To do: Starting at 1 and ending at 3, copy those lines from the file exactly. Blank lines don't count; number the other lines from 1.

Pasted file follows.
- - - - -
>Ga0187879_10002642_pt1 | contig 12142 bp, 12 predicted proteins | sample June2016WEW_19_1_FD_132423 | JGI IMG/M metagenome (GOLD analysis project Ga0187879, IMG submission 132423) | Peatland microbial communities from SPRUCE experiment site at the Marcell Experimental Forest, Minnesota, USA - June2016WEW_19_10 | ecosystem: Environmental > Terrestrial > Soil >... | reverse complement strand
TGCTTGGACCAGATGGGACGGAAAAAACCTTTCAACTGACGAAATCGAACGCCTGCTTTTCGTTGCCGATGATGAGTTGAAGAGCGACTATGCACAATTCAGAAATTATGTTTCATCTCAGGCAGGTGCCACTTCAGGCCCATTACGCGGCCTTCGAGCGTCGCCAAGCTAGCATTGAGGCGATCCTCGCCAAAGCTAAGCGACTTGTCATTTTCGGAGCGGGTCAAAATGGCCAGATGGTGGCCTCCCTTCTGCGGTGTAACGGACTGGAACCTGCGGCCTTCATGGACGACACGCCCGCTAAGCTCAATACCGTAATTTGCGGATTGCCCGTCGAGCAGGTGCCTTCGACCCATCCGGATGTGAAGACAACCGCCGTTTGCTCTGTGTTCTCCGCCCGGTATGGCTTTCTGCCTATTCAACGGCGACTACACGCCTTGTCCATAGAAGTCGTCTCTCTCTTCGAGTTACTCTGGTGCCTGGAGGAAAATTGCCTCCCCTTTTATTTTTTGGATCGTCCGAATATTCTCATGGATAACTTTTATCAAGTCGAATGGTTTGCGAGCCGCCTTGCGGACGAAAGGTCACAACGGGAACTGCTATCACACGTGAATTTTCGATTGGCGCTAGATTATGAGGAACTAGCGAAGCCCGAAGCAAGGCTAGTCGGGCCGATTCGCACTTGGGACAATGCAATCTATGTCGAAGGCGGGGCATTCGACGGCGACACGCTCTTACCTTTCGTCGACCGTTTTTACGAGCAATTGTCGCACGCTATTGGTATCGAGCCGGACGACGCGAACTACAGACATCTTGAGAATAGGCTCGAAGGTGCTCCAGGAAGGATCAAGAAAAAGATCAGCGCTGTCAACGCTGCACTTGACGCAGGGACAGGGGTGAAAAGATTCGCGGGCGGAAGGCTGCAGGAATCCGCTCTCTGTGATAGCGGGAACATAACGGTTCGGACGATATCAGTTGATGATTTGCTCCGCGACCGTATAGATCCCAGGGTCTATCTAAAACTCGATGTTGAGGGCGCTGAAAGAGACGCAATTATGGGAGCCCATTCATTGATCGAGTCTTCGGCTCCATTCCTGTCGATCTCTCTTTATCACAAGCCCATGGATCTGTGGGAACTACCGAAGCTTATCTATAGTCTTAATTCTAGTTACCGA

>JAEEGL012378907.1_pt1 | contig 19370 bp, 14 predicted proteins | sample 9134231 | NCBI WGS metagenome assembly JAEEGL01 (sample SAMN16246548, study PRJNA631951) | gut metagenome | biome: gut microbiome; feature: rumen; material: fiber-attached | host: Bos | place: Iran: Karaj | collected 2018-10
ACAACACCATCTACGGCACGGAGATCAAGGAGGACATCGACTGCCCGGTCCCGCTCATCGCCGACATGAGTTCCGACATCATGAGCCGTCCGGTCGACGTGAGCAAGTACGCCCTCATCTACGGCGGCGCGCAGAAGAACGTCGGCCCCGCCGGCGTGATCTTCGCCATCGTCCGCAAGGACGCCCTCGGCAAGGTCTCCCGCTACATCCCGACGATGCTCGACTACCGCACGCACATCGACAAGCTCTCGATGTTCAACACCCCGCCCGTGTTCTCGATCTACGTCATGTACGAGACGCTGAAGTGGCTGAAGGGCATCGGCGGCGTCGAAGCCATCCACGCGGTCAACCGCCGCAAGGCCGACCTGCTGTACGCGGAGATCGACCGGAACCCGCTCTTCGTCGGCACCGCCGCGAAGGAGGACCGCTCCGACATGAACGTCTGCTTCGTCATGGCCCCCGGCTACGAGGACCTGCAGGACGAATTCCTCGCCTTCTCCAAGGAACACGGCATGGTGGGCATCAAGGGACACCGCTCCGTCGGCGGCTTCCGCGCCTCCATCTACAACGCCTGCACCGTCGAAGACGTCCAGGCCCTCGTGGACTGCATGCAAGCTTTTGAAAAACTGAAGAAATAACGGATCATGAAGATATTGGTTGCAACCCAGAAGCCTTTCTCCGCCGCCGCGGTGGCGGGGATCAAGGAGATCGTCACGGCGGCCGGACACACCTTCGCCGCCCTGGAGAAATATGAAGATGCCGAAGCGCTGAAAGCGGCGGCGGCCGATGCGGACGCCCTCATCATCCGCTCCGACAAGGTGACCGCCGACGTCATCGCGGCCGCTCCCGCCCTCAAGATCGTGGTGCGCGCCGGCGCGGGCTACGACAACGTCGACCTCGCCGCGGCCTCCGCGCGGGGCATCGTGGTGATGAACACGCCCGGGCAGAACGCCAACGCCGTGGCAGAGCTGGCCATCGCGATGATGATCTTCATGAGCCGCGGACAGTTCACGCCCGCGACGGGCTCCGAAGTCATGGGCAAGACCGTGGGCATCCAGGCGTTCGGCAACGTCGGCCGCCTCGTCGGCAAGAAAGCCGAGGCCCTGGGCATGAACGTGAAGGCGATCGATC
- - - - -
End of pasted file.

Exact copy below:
>Ga0187879_10002642_pt1 | contig 12142 bp, 12 predicted proteins | sample June2016WEW_19_1_FD_132423 | JGI IMG/M metagenome (GOLD analysis project Ga0187879, IMG submission 132423) | Peatland microbial communities from SPRUCE experiment site at the Marcell Experimental Forest, Minnesota, USA - June2016WEW_19_10 | ecosystem: Environmental > Terrestrial > Soil >... | reverse complement strand
TGCTTGGACCAGATGGGACGGAAAAAACCTTTCAACTGACGAAATCGAACGCCTGCTTTTCGTTGCCGATGATGAGTTGAAGAGCGACTATGCACAATTCAGAAATTATGTTTCATCTCAGGCAGGTGCCACTTCAGGCCCATTACGCGGCCTTCGAGCGTCGCCAAGCTAGCATTGAGGCGATCCTCGCCAAAGCTAAGCGACTTGTCATTTTCGGAGCGGGTCAAAATGGCCAGATGGTGGCCTCCCTTCTGCGGTGTAACGGACTGGAACCTGCGGCCTTCATGGACGACACGCCCGCTAAGCTCAATACCGTAATTTGCGGATTGCCCGTCGAGCAGGTGCCTTCGACCCATCCGGATGTGAAGACAACCGCCGTTTGCTCTGTGTTCTCCGCCCGGTATGGCTTTCTGCCTATTCAACGGCGACTACACGCCTTGTCCATAGAAGTCGTCTCTCTCTTCGAGTTACTCTGGTGCCTGGAGGAAAATTGCCTCCCCTTTTATTTTTTGGATCGTCCGAATATTCTCATGGATAACTTTTATCAAGTCGAATGGTTTGCGAGCCGCCTTGCGGACGAAAGGTCACAACGGGAACTGCTATCACACGTGAATTTTCGATTGGCGCTAGATTATGAGGAACTAGCGAAGCCCGAAGCAAGGCTAGTCGGGCCGATTCGCACTTGGGACAATGCAATCTATGTCGAAGGCGGGGCATTCGACGGCGACACGCTCTTACCTTTCGTCGACCGTTTTTACGAGCAATTGTCGCACGCTATTGGTATCGAGCCGGACGACGCGAACTACAGACATCTTGAGAATAGGCTCGAAGGTGCTCCAGGAAGGATCAAGAAAAAGATCAGCGCTGTCAACGCTGCACTTGACGCAGGGACAGGGGTGAAAAGATTCGCGGGCGGAAGGCTGCAGGAATCCGCTCTCTGTGATAGCGGGAACATAACGGTTCGGACGATATCAGTTGATGATTTGCTCCGCGACCGTATAGATCCCAGGGTCTATCTAAAACTCGATGTTGAGGGCGCTGAAAGAGACGCAATTATGGGAGCCCATTCATTGATCGAGTCTTCGGCTCCATTCCTGTCGATCTCTCTTTATCACAAGCCCATGGATCTGTGGGAACTACCGAAGCTTATCTATAGTCTTAATTCTAGTTACCGA

>JAEEGL012378907.1_pt1 | contig 19370 bp, 14 predicted proteins | sample 9134231 | NCBI WGS metagenome assembly JAEEGL01 (sample SAMN16246548, study PRJNA631951) | gut metagenome | biome: gut microbiome; feature: rumen; material: fiber-attached | host: Bos | place: Iran: Karaj | collected 2018-10